Thursday Tech Tip: Sharing Files Securely
By Josh Bowen, Chispa
Did you know that everything you send in an email could be read by your internet provider, the government, your email host, and maybe even hackers? Sometimes the internet can be a scary place. Who do we trust? How do we stay safe? Is this Nigerian Prince really going to wire me $100,000,000 if I reply to his email with my bank account information?
One of the biggest areas consumers need to better understand is email and file sharing. Whither at work, in school, or in daily life; we are asked “can you email it to me”, “just send it as an attachment”, and “can you share those photos”. This may seem simple to some but for many people it’s black magic.
There is hope, you can stay safe without compromising privacy or convince! I am going to introduce a fantastic service called Firefox Send, explain how to use it, why it’s secure, and some alternative methods of securely sharing files.
What is Firefox Send
Their tagline is “Simple, private file sharing” and it delivers. To explain how it differs from what you’re used to let’s start with a method millions of people use to share photos. After a great family gathering the (usually self-appointed) family photographer will whip out their phone, open Facebook, and start uploading all the photos from that day, even the ones where you were captured mid-blink. Once finished, they will tag you in all the photos and you will get a notification. From there, you could download any of those photos at your leisure. The downside to this is that even if you make some of those photos private, because they were public for an hour or two they could already be on internet archive pages or downloaded by anyone with access.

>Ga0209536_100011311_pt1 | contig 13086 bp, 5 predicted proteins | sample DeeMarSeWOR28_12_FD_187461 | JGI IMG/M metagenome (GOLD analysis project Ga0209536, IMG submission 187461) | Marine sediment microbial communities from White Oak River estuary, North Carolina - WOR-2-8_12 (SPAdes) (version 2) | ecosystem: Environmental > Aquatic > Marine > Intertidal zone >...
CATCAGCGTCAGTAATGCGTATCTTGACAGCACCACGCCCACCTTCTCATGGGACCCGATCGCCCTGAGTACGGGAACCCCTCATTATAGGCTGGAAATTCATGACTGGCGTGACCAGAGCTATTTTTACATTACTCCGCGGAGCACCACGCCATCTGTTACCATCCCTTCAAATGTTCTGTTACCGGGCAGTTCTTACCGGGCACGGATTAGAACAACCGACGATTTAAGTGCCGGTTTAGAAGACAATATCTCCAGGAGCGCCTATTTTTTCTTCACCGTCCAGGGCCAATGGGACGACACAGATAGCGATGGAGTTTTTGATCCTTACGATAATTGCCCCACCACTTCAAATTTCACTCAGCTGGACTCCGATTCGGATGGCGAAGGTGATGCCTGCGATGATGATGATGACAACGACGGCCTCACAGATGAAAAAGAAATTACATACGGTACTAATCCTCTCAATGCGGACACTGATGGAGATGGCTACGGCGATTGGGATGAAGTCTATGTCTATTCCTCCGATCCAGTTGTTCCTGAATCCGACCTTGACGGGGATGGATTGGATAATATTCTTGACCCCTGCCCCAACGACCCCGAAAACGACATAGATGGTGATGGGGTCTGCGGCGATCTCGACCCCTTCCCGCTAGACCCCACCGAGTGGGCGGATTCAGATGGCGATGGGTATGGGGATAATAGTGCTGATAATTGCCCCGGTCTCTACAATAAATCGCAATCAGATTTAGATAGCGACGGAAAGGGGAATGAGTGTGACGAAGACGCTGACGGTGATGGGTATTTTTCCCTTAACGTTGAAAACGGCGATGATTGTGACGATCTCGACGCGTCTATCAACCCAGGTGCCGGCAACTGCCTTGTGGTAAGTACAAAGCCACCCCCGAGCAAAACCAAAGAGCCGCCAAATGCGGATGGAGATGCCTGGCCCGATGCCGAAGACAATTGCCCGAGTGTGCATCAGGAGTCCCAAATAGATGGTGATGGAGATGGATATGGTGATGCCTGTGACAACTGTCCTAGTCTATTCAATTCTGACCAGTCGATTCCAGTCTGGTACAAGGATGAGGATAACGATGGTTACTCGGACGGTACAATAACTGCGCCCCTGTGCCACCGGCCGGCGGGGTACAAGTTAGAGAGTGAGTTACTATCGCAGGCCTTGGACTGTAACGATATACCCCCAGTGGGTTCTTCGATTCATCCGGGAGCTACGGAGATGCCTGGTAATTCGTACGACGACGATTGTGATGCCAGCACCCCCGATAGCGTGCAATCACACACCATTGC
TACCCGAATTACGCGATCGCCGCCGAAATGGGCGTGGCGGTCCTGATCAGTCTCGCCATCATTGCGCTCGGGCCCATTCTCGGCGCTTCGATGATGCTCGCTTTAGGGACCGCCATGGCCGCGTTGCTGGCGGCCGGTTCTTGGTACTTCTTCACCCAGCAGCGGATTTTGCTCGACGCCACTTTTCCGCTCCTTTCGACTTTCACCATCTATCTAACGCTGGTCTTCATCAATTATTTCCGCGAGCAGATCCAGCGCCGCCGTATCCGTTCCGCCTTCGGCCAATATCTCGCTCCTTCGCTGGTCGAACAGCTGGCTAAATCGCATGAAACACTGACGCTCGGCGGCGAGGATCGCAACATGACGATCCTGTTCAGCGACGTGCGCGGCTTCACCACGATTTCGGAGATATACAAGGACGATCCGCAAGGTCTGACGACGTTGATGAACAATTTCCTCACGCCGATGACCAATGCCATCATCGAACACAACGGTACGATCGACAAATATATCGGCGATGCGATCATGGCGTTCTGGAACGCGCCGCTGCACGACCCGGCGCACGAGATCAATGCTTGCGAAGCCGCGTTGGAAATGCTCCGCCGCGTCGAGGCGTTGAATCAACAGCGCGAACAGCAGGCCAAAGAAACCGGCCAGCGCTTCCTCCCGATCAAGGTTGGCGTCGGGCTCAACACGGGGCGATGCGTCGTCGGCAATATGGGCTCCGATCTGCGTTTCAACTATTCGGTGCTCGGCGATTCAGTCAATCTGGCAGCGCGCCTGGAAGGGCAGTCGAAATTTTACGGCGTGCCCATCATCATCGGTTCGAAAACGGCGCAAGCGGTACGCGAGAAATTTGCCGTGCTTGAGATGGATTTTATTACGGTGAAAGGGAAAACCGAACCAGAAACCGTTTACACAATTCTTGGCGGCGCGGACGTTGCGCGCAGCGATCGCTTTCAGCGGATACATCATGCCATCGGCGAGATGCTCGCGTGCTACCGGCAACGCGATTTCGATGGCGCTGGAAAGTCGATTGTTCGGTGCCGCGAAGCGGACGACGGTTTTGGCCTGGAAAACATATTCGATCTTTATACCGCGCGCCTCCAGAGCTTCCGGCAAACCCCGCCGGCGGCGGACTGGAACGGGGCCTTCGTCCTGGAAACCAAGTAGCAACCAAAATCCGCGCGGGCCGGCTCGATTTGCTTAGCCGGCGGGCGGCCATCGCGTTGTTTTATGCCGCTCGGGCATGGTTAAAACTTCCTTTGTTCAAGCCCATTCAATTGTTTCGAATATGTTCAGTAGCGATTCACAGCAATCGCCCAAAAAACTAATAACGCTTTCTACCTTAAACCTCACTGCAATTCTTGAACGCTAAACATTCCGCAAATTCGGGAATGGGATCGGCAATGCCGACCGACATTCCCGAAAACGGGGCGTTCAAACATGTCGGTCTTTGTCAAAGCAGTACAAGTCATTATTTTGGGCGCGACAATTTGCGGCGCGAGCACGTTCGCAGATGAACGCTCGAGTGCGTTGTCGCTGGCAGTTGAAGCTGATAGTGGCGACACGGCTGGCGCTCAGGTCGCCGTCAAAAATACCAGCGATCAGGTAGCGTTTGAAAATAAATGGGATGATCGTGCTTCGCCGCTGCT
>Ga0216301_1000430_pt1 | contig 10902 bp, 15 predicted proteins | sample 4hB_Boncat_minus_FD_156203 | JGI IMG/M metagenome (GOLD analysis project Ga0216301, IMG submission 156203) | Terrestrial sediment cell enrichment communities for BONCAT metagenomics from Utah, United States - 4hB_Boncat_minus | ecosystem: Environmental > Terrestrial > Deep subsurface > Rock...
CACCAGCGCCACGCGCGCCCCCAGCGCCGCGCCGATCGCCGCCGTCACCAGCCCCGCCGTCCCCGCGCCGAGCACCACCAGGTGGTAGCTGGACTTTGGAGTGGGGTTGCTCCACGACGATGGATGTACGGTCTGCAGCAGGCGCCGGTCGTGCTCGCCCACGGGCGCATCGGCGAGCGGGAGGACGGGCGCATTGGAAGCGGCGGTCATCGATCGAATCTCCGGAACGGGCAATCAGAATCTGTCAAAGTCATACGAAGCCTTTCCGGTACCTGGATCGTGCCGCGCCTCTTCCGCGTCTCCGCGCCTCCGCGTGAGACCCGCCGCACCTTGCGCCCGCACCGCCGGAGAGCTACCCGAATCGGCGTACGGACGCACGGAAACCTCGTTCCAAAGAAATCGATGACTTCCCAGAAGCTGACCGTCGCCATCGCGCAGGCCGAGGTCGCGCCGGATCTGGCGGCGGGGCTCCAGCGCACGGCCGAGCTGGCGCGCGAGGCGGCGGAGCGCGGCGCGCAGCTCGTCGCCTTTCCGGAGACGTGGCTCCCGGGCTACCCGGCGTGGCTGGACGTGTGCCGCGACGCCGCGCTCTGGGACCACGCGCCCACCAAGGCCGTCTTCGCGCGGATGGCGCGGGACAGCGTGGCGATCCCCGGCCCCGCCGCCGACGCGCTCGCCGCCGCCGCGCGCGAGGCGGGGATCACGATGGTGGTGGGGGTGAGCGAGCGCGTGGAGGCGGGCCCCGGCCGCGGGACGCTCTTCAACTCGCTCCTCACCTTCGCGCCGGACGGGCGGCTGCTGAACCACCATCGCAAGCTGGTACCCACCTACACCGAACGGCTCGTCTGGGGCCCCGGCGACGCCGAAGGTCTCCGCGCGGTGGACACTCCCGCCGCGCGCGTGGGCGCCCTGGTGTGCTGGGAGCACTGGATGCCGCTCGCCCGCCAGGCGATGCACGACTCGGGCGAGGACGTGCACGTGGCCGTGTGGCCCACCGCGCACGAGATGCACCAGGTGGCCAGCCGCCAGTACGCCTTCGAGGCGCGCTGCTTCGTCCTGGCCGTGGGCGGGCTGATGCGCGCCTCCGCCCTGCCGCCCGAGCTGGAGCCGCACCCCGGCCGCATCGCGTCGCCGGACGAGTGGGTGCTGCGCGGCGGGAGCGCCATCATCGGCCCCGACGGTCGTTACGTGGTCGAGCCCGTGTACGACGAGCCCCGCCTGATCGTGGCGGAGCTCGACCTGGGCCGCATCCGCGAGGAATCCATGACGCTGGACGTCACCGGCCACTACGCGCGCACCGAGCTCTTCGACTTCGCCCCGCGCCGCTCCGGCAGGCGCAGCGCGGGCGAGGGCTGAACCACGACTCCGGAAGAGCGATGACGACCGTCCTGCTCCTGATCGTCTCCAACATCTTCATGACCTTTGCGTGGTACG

Instead, one would go to the Firefox Send website, upload the photos, and send you a secure link that expires after a few hours or days. Any files uploaded through this service are encrypted meaning that if intercepted, there would only be gibberish. Because the link expires after a given number of downloads or amount of time, you can rest assured that your files or photos, though encrypted, are not floating around somewhere on the internet.
How to use it & why it is secure
First, visit send.firefox.com in any web browser, drag and drop (or click the upload button), and specify the time or number of downloads before the link expires. After that you can send the link away and forget about it! You can send any file up to 1 GB or up to 2.5 GB if you sign up for a free Firefox account.
When you upload a file, it is encrypted in the browser, while still on your computer. This means that the un-encrypted contents of your file and the key to unlock the file are never transmitted off your computer. Even if they wanted to, Mozilla couldn’t look at your file, they host the files on Amazon Web Services and they couldn’t look at it either.
Aside from the Mozilla organization having a history of respecting and fighting for the privacy of everyone on the internet, the source code that makes up Firefox Send is available to the public. This means that anyone with the time and willingness to learn could set up their own version of this service on their own computers and guarantee their files’ safety. This also means that any programmer can look at the code to verify it does what they say it does.
Many people use Google Drive, included for free with a Gmail account, to send files. While this is a secure method, we know that Google uses information about what you do across all their services, to sell advertisements. When you use this option files are not automatically deleted and sharing links do not expire automatically. The same concerns about deletion and expiration apply to other cloud services like Dropbox, iCloud, and One Drive.
Another option is a service called Hightail which offers a lot of nice features such as delivery tracking and time expiration. However, this service is very limited in the free version and costs a little more than regular cloud services.
If your company uses an application like Slack, it too can be used for file sharing. While there is no expiration or encryption, you know that all files sent on your company Slack can only be accesses by people in your company if posting in a public channel, or only by the recipient(s) in a private channel or direct/group message.